Japan luxury travel map & highlights

To discover Japan in style, most people want to take in the urban greats such as Tokyo and Kyoto. Both are bursting with juxtaposed culture: ancient temples alongside spectacular modern architecture, Buddhist shrines beside beautiful hotels. The coastal areas are some of Japan’s most stunning secrets, however, and taking a small ship cruise to Maizuru or volcanic island of Kyushu is a very luxurious way to see Japan. If you want to escape the tourist throngs around Mount Fuji, remember that there are many more mountains to marvel at. Hakone National Park and the Nakasendo Trail are hiking perfection, especially on a tailor made vacation where experts can find the most magnificent inns along the way.

1. Hakone

Hakone is the mountainous region west of Tokyo, accessible by bullet train to Odawara. From here, you enter a world of gorgeous ryokan inns, hot spring baths and mountain air. Natural heritage such as the Owakudani volcanic crater, Lake Ashi and beyond that, Mount Fuji, are all protected by Fuji-Hakone-Izu National Park. On a very clear day you can see the great Fuji from Hakone.
Hiroshima & Miyajima island

2. Hiroshima & Miyajima island

With its horrific past, Hiroshima is now a center of peace as well as being a modern urban utopia. Important memorial sites and must visits are the A-Bomb Dome, Peace Park and Peace Memorial Museum. The nearby island of Miyajima is a perfect place to go afterwards, enjoying the sacred solace of its forests and ancient temples. Its giant orange Great Torii Gate in Hiroshima Bay is a very uplifting sight.

3. Kyoto

Famous for being the ancient capital, and falling down with UNESCO World Heritage Sites, it is also building up and up into a contemporary, chic metropolis. But it is this contrast of temples and tea houses, wooden buildings emanating incense alongside high tech Japan that is what makes Kyoto so fascinating. Get a guided trip here to really get the benefit of sacred sites such as the Kinkaku-ji Golden Temple.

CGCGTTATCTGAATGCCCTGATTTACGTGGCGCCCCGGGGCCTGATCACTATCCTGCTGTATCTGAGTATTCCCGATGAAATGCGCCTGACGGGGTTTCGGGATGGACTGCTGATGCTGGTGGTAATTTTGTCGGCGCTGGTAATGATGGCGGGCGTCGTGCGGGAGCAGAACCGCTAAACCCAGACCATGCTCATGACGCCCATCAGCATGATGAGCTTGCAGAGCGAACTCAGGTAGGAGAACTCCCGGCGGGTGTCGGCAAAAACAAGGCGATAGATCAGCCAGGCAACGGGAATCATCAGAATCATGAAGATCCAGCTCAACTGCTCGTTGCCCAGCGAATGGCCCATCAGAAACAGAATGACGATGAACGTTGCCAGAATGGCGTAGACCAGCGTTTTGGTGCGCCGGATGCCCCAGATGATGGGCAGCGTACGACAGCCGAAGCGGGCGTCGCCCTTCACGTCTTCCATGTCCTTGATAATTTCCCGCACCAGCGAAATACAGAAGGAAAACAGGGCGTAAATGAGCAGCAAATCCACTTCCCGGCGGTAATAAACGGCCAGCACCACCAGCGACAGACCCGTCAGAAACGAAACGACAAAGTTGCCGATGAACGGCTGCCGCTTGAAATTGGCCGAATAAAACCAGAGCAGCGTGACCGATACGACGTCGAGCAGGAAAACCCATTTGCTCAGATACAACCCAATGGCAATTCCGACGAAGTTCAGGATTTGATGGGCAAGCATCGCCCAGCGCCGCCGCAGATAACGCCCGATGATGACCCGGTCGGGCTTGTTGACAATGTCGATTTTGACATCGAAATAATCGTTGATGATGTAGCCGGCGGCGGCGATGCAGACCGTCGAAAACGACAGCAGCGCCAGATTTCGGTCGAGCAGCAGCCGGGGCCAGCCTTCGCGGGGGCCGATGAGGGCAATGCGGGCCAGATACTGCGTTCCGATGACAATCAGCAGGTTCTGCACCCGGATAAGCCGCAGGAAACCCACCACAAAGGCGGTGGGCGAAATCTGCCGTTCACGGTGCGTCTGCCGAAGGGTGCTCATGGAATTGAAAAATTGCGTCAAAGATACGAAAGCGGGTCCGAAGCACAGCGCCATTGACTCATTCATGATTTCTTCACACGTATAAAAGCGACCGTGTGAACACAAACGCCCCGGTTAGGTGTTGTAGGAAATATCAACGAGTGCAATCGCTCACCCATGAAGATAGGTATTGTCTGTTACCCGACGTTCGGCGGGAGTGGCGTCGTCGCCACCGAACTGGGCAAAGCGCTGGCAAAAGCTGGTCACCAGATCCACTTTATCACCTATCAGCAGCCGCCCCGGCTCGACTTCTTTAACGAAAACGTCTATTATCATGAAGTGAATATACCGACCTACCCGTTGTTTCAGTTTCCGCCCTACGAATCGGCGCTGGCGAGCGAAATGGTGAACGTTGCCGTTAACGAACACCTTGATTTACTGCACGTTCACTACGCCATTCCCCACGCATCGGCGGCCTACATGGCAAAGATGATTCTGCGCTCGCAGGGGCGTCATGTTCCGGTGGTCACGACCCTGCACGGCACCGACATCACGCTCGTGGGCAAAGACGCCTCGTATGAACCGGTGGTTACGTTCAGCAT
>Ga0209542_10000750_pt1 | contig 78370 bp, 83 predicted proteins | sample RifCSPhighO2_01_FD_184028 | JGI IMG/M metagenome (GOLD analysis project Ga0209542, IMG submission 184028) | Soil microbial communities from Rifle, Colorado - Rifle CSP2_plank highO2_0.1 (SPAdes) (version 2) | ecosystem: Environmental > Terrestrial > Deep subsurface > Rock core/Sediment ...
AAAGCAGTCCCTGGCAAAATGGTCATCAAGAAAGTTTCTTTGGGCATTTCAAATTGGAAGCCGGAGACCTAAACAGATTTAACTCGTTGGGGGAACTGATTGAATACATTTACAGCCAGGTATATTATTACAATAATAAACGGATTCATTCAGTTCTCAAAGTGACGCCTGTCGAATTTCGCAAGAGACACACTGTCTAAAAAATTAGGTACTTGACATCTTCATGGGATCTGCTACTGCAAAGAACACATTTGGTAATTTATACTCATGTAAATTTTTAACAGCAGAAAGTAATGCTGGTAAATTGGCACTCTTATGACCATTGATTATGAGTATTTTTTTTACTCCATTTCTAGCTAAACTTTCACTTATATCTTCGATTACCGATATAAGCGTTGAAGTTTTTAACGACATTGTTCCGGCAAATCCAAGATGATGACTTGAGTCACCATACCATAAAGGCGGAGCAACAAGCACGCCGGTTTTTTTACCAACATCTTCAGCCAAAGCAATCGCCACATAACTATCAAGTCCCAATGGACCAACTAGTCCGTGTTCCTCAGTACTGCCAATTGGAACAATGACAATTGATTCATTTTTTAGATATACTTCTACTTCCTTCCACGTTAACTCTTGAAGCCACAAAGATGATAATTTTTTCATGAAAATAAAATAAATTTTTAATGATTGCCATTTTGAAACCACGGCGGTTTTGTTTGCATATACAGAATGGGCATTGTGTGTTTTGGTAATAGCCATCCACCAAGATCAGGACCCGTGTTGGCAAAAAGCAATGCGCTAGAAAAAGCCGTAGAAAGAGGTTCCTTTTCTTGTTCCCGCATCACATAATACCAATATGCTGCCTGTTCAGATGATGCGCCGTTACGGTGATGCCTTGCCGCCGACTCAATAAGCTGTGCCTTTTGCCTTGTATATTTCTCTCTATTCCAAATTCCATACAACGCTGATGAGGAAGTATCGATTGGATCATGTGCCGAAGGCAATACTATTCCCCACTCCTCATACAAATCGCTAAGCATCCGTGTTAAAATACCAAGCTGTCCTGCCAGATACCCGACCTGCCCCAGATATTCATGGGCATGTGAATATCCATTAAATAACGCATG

Nakasendo Trail

4. Nakasendo Trail

The main stop on this 500km ancient walking trail is Tsumago, one of 69 post towns which hosted feudal lords, samurai and merchants en route between Kyoto and Edo – which is now Tokyo. On a tailor made trip you can stay here and take daily trips on the trail out of Tsumago, or adapt your itinerary to include a few more days of hiking, bathing in hot springs and being treated royally at ryokan inns.

5. Osaka

This city is the new hot place to hang out, especially for foodies. However, it has actually been known as the ‘Kitchen of Japan’ since the Edo period, with a plethora of markets and suppliers coming to sell their fine produce. Kuromon Market and a series of arcades selling sublime sushi and sashimi, straight from Osaka Bay, are the places to feast. The night life here is very vibrant too.
Small ship cruises

6. Small ship cruises

Given that Japan is a collection of islands, taking a small ship cruise around the Sea of Japan on board a state of the art yacht, is a pretty idyllic way to see it. Start in Osaka and end in Maizuru for a circuit that takes in both historic sites of Nagasaki and Hiroshima, natural highlights such as the volcanic island of Kyushu, and the temples and mountainous landscapes of Shikoku Island.
Travel Team
If you'd like to chat about Japan luxury or need help finding a vacation to suit you we're very happy to help.

Japan luxury trip travel advice

Traveling by train

Traveling by train

Simon Richards, from our leading luxury vacations in Japan supplier, Audley Travel, shares his top tips for vacationing here in style: